View of the exhibition "Strange Fruit" in 2008 at Galerie Emmanuel Perrotin Miami (USA)
Courtesy Johan Creten and Galerie Perrotin
"There are very few sculptors who have grasped, with so much relevance, the plasticity of Ceramics. An essential paradox, formal and narrative all at once, permeates Creten's work: a very powerful baroque treatment applied to classical shapes. In his early work, crude, popular imagery coexisted with an astonishingly beautiful and refined sensuality. In art as in man, Eros and Thanatos mingle in complex ways. Belgian artist Marcel Broodthaers'
paintings of mussel shells led Johan Creten towards his "Odore di Femmina" series. Not only are "mould" and "mussel" homophonous in French, but "moule" also means "cunt", and when Broodthaers referenced Belgium's favorite shellfish, he also evoked the female sex organ, the origin of the world. The "Odore di Femmina" are either reliefs, classical female busts with a pastillage of rose petals or fruits or seaweed instead of mussels. All kinds of metonymies come subtly into play, so as to evoke the woman through her perfume, the perfume through the flower and, lastly, the sex through the thousands of vulvar excrescences enshrouding her body. These female sandstone busts are reminiscent of antique Venus Anadyomene ("Venus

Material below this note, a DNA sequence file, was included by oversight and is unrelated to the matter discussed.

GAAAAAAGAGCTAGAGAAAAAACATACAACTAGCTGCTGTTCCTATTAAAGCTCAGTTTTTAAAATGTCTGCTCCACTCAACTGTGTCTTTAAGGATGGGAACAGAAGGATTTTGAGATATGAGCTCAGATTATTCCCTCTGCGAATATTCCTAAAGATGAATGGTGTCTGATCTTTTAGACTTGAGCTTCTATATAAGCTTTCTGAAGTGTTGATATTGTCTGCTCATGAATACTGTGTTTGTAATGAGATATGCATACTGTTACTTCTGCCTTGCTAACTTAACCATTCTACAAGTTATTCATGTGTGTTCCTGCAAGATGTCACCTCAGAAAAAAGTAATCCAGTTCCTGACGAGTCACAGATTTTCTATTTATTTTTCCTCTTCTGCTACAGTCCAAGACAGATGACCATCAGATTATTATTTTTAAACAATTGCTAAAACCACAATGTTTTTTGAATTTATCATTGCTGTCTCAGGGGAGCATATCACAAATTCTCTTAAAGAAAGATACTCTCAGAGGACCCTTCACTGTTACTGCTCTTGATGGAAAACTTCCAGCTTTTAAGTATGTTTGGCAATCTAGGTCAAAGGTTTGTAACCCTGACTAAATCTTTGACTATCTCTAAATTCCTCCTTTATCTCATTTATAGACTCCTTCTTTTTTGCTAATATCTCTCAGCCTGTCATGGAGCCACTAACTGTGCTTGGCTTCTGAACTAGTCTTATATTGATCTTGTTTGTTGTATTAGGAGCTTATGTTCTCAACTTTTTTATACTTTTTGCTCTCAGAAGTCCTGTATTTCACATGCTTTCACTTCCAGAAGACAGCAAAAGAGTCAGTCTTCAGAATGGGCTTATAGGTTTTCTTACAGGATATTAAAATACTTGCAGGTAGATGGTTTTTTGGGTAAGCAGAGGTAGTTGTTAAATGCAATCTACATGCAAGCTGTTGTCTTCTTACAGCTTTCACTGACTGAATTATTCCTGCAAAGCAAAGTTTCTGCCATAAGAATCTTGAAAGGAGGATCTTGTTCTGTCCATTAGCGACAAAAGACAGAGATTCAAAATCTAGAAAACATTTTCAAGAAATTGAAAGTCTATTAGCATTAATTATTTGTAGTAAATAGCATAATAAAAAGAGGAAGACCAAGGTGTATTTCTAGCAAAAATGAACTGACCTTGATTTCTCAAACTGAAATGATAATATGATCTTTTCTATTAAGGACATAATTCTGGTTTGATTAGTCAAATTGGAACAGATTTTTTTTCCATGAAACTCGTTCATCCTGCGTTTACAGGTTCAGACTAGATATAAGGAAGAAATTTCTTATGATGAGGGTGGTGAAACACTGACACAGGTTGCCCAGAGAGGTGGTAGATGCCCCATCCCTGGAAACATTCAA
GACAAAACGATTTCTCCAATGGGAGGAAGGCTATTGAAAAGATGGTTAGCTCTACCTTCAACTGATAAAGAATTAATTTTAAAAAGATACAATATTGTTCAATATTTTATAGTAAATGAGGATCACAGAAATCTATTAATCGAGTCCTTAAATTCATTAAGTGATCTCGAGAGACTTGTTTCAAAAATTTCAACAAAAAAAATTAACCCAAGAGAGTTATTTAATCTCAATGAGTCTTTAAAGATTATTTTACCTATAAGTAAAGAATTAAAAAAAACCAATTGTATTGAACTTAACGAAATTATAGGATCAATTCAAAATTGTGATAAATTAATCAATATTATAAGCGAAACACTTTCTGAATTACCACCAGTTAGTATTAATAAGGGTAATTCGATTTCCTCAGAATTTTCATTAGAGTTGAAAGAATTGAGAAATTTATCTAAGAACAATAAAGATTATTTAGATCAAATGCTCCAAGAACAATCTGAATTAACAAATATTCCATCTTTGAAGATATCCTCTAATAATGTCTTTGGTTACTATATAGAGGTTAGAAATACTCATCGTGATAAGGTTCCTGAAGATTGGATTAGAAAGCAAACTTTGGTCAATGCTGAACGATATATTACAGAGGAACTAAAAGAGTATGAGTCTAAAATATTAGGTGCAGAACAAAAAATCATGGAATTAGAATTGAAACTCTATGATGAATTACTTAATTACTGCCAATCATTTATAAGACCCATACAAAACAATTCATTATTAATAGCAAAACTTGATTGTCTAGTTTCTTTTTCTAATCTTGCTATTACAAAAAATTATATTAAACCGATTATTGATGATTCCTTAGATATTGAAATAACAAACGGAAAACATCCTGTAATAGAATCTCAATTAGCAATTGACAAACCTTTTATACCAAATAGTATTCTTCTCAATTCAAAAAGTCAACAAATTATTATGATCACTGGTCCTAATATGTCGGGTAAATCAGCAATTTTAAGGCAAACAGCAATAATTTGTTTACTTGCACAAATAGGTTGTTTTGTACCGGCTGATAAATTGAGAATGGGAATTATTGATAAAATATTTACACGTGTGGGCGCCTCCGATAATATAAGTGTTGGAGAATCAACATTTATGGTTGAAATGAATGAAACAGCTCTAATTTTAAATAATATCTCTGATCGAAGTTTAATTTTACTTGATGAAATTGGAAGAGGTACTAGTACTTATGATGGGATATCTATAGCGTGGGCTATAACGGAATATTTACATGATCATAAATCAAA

rising from the sea"), with measurements corresponding to Hellenistic models. These "Odore di Femmina" take us back to the bacchantes, and to Ophelia as portrayed by 19th century symbolist painting. Marine life, the sea as mother, are central to Creten's "Vagues" series, with their impressive, truly monumental tentacle-like convolutions reminiscent of sea monsters and leviathans. "La Très grande vague ou Une sirène pour Palissy" (fittingly
acquired by the Museum of Modern Art in Ostend) or "The Pearl" (with the subhead "The Lovers - The Octopi") are free of all ambiguities. Out of their impossible movements emerges a monstrous and gorgeous kind of love, rendered as a mix of attraction and repulsion. Johan Creten spent two years at the Villa Medici in Rome in 1996, then three years in 2000 as an artist in residence at the Bass Museum of Art (Miami Beach). From June 2004 to January 2008, he was an artist in residence at the legendary Manufacture Nationale de Sèvres, the French national porcelain factory."